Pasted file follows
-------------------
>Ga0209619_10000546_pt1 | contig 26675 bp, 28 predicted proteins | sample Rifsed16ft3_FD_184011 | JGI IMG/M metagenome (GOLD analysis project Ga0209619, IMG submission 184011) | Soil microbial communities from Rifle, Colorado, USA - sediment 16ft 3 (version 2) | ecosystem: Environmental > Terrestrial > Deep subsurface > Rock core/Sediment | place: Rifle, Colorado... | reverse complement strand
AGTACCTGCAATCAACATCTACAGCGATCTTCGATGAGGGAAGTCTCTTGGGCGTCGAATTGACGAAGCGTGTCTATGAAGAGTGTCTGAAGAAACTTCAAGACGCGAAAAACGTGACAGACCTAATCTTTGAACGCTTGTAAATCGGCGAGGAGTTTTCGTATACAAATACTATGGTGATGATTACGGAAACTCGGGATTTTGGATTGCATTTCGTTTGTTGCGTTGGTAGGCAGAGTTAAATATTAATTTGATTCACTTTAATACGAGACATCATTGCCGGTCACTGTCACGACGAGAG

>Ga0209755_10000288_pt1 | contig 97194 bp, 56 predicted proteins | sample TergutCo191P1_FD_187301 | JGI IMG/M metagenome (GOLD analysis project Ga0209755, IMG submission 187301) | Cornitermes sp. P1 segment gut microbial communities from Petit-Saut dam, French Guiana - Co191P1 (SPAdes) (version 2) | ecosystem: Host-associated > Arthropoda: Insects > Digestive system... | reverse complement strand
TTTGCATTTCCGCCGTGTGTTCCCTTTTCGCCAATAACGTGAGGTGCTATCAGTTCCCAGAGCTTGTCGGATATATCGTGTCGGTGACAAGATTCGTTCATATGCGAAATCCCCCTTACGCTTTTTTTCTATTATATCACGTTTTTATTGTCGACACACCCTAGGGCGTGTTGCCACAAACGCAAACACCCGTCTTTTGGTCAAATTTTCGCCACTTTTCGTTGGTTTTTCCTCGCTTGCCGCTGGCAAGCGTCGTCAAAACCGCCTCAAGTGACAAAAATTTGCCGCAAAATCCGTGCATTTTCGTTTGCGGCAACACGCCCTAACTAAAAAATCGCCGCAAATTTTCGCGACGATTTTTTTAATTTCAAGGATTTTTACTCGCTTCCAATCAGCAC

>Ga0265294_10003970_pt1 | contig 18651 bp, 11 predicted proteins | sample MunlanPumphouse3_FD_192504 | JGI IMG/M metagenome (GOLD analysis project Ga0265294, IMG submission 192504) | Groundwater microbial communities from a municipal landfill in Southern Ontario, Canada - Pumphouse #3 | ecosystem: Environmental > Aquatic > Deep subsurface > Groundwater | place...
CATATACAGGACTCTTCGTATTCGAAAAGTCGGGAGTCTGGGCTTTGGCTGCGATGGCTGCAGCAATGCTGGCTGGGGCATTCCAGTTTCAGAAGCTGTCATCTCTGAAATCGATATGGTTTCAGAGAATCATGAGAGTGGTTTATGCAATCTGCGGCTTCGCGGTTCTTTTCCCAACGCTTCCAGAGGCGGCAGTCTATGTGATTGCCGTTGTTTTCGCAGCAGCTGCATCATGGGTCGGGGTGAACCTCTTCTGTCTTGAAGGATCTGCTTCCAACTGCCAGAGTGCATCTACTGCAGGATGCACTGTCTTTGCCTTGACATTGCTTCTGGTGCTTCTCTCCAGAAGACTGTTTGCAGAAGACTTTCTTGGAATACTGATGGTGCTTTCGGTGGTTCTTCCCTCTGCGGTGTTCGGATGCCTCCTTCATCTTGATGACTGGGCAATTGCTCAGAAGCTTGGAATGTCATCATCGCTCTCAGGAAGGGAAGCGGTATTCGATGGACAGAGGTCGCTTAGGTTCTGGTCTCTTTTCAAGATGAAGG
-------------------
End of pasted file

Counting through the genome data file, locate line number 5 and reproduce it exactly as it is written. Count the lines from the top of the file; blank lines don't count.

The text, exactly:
>Ga0265294_10003970_pt1 | contig 18651 bp, 11 predicted proteins | sample MunlanPumphouse3_FD_192504 | JGI IMG/M metagenome (GOLD analysis project Ga0265294, IMG submission 192504) | Groundwater microbial communities from a municipal landfill in Southern Ontario, Canada - Pumphouse #3 | ecosystem: Environmental > Aquatic > Deep subsurface > Groundwater | place...